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I was trying scala-99 P09.

The answer given by author is:

object P09 {
  def pack[A](ls: List[A]): List[List[A]] = {
    if (ls.isEmpty) List(List())
    else {
      val (packed, next) = ls span { _ == ls.head }
      if (next == Nil) List(packed)
      else packed :: pack(next)
    }
  }
}

It gives that:

pack(List('a, 'a, 'a, 'a, 'b, 'c, 'c, 'a, 'a, 'd, 'e, 'e, 'e, 'e))
// res0: List[List[Symbol]] = List(List('a, 'a, 'a, 'a), List('b), List('c, 'c), List('a, 'a), List('d), List('e, 'e, 'e, 'e))

and

pack(List[Int]()) // => res1: List[List[Int]] = List(List())

But, I think it should be List[List[Int]] = List()

For what reason, the author makes it return List(List()) instead of List()?

Added

Today, I come across P26(Generate the combinations of K distinct objects chosen from the N elements of a list.), which I gave the following solution at first:

def combinationsOf[A](n: Int, ls: List[A]): List[List[A]] = {
  if (n < 0 || n > ls.length) throw new IllegalArgumentException
  else if (n == 0) List.empty[List[A]]
  else if (n == ls.length) List(ls)
  else combinationsOf(n - 1, ls.tail).map(ls.head :: _) ::: combinationsOf(n, ls.tail)
}

But when given K = 3, and List(1,2,3,4), It only outputs (1,2,4), (1,3,4), (2,3,4), which is wrong. I know what's wrong in my code. So I make it right:

def combinationsOf[A](n: Int, ls: List[A]): List[List[A]] = {
  if (n < 0 || n > ls.length) throw new IllegalArgumentException
  else if (n == 0) List(Nil)
  else if (n == ls.length) List(ls)
  else combinationsOf(n - 1, ls.tail).map(ls.head :: _) ::: combinationsOf(n, ls.tail)
}

What I cannot understand stands still. Why List(Nil) is needed when List() seems to be more suitable ?

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2 Answers 2

up vote 1 down vote accepted

From the Ninety-Nine Scala Problems page:

These are an adaptation of the Ninety-Nine Prolog Problems written by Werner Hett at the Berne University of Applied Sciences in Berne, Switzerland. I (Phil Gold) have altered them to be more amenable to programming in Scala. Feedback is appreciated, particularly on anything marked TODO.

Now, if you check the Ninety-Nine Prolog Problems you'll see that problem 1.09 is basically the same problem listed here. The Prolog Problems site also provides solutions, and if you check the solution for 1.09 you'll see this:

pack([],[]).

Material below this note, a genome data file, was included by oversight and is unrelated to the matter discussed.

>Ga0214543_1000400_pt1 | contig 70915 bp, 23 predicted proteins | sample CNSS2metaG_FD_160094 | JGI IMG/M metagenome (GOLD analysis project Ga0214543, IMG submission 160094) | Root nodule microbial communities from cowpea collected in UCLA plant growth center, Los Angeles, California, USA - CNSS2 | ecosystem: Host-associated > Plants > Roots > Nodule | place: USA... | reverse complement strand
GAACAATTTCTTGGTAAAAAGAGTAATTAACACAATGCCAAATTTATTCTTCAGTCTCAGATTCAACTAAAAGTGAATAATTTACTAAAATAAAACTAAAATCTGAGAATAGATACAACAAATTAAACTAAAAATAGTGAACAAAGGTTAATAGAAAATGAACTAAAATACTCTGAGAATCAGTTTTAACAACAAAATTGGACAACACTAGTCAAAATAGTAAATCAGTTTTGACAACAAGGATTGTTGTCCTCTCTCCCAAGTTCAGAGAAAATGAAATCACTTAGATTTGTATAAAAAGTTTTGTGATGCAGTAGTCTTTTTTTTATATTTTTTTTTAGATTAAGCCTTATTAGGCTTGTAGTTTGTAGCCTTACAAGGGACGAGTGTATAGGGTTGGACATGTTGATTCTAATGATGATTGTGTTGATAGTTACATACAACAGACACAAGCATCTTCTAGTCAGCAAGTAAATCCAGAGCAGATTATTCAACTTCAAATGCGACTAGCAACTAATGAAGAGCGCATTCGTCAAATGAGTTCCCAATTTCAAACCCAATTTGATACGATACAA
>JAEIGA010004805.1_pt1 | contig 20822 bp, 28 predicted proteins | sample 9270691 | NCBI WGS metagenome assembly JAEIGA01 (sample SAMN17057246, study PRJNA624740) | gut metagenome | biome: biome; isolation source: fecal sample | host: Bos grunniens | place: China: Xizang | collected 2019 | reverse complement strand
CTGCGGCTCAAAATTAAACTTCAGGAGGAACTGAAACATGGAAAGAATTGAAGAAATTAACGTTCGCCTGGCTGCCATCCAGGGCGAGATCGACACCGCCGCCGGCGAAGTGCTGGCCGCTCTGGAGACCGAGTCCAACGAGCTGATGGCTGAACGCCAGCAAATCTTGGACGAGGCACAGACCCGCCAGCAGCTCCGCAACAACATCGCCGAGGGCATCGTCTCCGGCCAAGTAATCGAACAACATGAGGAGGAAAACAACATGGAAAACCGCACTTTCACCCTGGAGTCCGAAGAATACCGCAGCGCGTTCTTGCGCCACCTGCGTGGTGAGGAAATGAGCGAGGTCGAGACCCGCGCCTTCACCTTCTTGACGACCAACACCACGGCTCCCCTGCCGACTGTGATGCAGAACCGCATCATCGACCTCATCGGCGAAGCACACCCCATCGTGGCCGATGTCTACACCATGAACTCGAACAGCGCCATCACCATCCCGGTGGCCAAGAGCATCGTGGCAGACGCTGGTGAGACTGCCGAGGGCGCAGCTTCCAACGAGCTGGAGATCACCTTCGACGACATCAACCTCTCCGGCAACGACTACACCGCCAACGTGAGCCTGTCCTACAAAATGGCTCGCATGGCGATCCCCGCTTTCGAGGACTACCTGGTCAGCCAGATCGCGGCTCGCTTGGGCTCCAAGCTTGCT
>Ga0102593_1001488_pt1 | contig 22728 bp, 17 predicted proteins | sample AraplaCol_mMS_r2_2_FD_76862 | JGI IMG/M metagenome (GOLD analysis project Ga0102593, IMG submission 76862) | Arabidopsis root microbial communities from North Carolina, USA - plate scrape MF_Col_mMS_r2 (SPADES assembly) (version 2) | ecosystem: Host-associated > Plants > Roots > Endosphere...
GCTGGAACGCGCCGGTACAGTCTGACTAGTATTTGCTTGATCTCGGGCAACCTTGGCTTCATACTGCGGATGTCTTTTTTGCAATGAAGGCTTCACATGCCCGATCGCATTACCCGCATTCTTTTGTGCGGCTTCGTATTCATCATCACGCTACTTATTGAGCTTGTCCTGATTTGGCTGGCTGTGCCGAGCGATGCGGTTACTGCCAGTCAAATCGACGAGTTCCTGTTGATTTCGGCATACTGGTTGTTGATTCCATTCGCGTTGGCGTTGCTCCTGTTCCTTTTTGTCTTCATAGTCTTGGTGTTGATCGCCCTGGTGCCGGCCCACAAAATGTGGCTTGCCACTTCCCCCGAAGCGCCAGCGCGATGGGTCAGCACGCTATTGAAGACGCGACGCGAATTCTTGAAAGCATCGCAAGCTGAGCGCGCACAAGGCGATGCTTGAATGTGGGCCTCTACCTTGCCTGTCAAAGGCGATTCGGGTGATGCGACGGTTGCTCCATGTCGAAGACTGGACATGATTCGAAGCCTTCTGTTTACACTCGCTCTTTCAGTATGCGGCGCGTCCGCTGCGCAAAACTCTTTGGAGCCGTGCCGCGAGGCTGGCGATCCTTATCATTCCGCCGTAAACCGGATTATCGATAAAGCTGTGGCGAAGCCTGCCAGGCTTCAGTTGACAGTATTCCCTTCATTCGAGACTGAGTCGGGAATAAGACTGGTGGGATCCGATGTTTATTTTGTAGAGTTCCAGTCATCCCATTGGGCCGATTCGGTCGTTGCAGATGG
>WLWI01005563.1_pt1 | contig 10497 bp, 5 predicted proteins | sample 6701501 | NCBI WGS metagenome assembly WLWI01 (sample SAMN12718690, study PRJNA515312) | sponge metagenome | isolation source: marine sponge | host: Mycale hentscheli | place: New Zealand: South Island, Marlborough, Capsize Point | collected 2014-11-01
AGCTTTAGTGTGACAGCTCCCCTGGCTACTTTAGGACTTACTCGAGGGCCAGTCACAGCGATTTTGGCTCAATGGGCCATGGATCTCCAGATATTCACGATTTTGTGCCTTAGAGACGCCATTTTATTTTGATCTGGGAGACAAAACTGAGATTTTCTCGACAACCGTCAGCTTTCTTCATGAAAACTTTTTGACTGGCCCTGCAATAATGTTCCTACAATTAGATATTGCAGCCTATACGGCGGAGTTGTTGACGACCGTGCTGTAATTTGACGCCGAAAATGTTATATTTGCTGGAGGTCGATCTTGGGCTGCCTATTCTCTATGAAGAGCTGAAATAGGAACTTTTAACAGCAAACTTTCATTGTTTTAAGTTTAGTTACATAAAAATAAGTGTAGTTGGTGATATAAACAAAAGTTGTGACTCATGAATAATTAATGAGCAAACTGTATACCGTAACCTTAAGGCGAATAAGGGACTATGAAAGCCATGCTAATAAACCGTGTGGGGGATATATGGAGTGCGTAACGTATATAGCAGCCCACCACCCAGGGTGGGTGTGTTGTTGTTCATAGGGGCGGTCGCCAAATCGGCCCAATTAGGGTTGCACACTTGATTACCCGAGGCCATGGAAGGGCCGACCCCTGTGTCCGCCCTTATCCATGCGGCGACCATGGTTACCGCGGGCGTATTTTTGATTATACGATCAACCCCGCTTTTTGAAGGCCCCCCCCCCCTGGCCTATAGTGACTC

I'm not much of a prolog programmer, but I'm pretty sure that means that an empty list as input results in an empty list as output. In the case where the input is the empty list, the 99 Lisp Problems and 99 Haskel Problems solutions for this problem also give empty lists (not a list containing a single empty list).

I think the List(List()) expression in the answer does look like it was just caused by confusion about how to create an empty list of lists. As @SpiderPig shows in his modified solution, returning a List() instead of List(List()) actually does a lot to simplify the recursive logic.

The 99 Scala Problems page has a link for providing feedback, so you could always point out this problem and suggest a fix.


What I cannot understand stands still. Why List(Nil) is needed when List() seems to be more suitable?

In the last case in your function you map over the results of all the recursive calls. If your recursive call returns List(), then you map over an empty list, which will always return an empty list. In contrast, map(ls.head :: _) will return List(ls.head) if _ was List(Nil) instead of List(). You can fix this problem by adding another case for n=1:

def combinationsOf[A](n: Int, ls: List[A]): List[List[A]] = {
  require(0 <= n && n <= ls.length) // using require is probably better style
  if (n == 0) List()
  else if (n == 1) ls.map(List(_)) // fixes map over empty list problem
  else if (n == ls.length) List(ls)
  else combinationsOf(n - 1, ls.tail).map(ls.head :: _) ::: combinationsOf(n, ls.tail)
}

Also note that instead of explicitly throwing an IllegalArgumentException, I swapped the first case with a require (which throws an IllegalArgumentException if the clause is false).

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@WindorC - I updated my answer. –  DaoWen Jan 8 at 22:47
    
thx. the require is a good advice. –  Windor C Jan 16 at 12:04

I don't know. I also think it should return an empty list if the input list is empty. I would write it like this

def pack[A](ls: List[A]): List[List[A]] = {
  if (ls.isEmpty) List.empty[List[A]]
  else {
    val (packed, next) = ls span { _ == ls.head }
    packed :: pack(next)
  }
}

or even shorter

def pack[A](ls: List[A]): List[List[A]] = ls.groupBy(identity).values.toList
share|improve this answer
1  
The "shorter" solution here is wrong because it doesn't maintain order, and it merges non-adjacent entries into a single group. I think your first solution is good though. If you look at the later problems you'll see that the user is expected to use this function to build a simplistic compression scheme (e.g. a a a a b b b => (4 a) (3 b)), so the order does matter. –  DaoWen Dec 31 '13 at 21:15

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